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United States Department of Agriculture

Agricultural Research Service

Research Project: SUSTAINABLE SYSTEMS FOR INTEGRATED PEST MANAGEMENT AND CONSERVATION AND ENHANCEMENT OF NATURAL ENEMIES

Location: Crop Protection and Management Research

Title: Fate of Southern Green Stink Bug Egg Masses in Bt-Cotton, Round-up Ready Cotton, Soybeans and Peanuts.

Authors
item Ruberson, John -
item Olson, Dawn

Submitted to: National Cotton Council Beltwide Cotton Conference
Publication Type: Proceedings
Publication Acceptance Date: November 3, 2009
Publication Date: January 4, 2010
Citation: Ruberson, J. Olson, D.M. 2010. Fate of Southern Green Stink Bug Egg Masses in Bt-Cotton, Round-up Ready Cotton, Soybeans and Peanuts. 2010. National Cotton Council Beltwide Cotton Coference. New Orleans. January 4, 2010.

Interpretive Summary: There is a need to characterize the mechanisms underlying population dynamics of stink bugs relative to major crops in the southeastern US. To this end, we investigated Southern green stink bug egg mortality by placing sentinel egg masses in plots of soybean, Bt-cotton, Round up Ready (RR) cotton and peanut plants in the Southeast over 2 years. Egg masses were photographed at placement and at various intervals over the subsequent 72 hours to evaluate relative stink bug egg predation and parasitism in the crops. After 72h, surviving egg masses were collected and held in the laboratory to assess parasitism. In 2008, predation of eggs was high in peanuts (74%) and soybeans (65%), and similarly lower in Bt (26%) and RR cotton (21%). Most egg predation in cotton and peanuts was attributable to fire ants, whereas predation in soybeans was due primarily to feeding by long-horned grasshoppers (family Tettigoniidae). Parasitism was low overall but higher in the cotton (8%) than the peanuts (0.17%) and soybeans (2%). Thus, overall egg mortality in cotton was only about half of that observed in soybeans and peanuts. Both predation and parasitism were higher at plot edges than in the centers of all three crops. We are currently analyzing the 2009 data. Future studies will continue to investigate relative egg mortality as well as stink bug reproduction and longevity in the various crops used by these species.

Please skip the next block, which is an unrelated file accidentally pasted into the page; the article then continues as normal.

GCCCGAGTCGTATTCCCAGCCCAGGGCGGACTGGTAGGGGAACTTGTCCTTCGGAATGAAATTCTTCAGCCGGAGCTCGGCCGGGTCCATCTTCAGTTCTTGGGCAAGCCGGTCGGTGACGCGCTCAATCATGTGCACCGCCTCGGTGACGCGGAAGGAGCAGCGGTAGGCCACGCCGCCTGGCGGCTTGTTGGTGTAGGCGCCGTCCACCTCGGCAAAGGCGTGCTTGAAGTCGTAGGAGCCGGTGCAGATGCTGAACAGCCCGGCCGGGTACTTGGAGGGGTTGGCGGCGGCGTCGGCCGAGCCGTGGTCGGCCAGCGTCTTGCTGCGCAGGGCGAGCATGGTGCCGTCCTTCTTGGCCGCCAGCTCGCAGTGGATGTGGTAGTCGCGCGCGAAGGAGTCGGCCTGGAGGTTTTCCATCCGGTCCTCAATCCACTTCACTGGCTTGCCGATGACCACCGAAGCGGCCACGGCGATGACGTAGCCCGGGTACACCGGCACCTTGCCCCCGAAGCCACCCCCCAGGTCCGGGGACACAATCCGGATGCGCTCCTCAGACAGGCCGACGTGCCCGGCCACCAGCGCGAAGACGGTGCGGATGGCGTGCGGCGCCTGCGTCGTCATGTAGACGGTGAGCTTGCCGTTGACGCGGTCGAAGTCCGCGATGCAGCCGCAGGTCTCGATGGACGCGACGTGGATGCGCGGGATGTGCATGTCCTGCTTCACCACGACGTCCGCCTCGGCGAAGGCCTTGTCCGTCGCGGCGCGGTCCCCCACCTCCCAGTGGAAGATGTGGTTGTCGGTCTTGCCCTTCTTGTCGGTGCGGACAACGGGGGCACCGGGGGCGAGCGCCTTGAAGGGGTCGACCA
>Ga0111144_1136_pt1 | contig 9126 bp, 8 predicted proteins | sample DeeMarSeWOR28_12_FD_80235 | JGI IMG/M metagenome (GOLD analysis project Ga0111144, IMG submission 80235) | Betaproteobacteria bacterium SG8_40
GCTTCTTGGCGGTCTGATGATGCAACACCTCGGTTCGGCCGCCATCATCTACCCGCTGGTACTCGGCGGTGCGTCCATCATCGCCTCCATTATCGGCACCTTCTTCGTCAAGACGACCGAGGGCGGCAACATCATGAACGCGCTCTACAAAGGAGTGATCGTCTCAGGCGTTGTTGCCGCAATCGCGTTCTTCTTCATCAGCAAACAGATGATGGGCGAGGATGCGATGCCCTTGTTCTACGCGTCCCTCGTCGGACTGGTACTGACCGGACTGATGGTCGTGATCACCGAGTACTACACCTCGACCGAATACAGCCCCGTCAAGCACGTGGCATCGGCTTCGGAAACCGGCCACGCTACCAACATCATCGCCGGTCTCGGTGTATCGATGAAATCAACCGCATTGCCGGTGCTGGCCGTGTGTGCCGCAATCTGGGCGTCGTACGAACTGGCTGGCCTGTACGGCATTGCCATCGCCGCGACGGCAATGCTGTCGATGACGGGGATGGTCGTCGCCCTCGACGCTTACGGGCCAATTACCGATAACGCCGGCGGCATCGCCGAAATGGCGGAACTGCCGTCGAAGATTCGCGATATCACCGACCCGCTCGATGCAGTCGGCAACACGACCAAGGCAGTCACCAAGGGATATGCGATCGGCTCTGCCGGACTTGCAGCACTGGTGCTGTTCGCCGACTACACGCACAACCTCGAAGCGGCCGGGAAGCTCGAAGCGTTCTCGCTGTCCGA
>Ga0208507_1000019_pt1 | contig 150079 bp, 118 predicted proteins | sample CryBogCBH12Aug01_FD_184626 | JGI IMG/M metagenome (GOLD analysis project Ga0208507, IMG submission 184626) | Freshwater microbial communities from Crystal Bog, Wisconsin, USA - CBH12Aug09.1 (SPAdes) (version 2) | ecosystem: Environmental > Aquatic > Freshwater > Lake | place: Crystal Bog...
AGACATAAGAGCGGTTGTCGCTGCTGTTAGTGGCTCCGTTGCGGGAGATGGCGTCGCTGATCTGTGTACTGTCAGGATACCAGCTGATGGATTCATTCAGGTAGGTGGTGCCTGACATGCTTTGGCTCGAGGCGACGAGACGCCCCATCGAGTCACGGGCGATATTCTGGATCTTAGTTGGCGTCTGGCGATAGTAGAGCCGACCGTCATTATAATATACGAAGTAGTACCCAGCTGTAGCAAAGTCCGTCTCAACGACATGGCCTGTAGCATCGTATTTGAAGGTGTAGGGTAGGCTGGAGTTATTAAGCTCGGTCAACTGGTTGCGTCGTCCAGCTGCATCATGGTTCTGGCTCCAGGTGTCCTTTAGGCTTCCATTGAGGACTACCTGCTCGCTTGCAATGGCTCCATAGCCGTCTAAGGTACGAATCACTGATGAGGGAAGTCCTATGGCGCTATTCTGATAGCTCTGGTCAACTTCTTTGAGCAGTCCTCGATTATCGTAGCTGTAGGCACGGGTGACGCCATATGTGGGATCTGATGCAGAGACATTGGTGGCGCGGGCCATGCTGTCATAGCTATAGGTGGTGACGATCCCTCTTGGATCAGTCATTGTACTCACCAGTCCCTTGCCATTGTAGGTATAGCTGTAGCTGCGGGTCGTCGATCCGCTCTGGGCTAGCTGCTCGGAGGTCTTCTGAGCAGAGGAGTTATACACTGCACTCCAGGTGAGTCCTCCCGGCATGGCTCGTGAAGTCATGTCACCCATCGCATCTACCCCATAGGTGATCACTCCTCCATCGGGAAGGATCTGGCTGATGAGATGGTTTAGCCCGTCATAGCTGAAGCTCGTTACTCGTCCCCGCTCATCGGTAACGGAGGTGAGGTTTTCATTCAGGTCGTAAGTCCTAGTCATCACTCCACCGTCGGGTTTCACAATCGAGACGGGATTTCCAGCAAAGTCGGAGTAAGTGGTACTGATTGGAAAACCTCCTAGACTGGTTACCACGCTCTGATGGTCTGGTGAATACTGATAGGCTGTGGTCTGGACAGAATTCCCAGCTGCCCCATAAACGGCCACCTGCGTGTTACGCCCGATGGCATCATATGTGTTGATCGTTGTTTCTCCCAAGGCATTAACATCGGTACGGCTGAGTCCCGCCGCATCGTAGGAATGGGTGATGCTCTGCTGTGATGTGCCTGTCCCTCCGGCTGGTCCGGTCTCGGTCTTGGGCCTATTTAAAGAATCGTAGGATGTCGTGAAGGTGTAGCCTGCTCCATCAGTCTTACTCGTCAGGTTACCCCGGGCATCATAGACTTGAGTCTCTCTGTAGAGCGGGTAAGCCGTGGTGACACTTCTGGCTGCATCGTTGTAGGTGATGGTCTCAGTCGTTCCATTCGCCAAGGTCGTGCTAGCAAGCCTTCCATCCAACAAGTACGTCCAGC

Technical Abstract: There is a need to characterize the mechanisms underlying population dynamics of stink bugs relative to major crops in the southeastern US. To this end, we investigated Southern green stink bug egg mortality by placing sentinel egg masses in plots of soybean, Bt-cotton, Round up Ready (RR) cotton and peanut plants in the Southeast. Egg masses were photographed at placement and at 12h, 24h and 48h after placement to help evaluate relative predation and parasitism in the crops. After 72h, surviving egg masses were collected and held in the laboratory to assess parasitism. Predation of eggs was high in peanuts (74%) and soybeans (65%), and similarly lower in Bt (26%) and RR cotton (21%). Most egg predation in cotton and peanuts was attributable to fire ants, whereas predation in soybeans was due primarily to feeding by long-horned grasshoppers (family Tettigoniidae). Parasitism was low overall but higher in the cotton (8%) than the peanuts (0.17%) and soybeans (2%). Thus, overall egg mortality in cotton was only about half of that observed in soybeans and peanuts. Both predation and parasitism were higher at plot edges than the centers of all three crops. Future studies will continue to investigate relative egg mortality as well as stink bug reproduction and longevity in the various crops used by these species.

Last Modified: 9/1/2014
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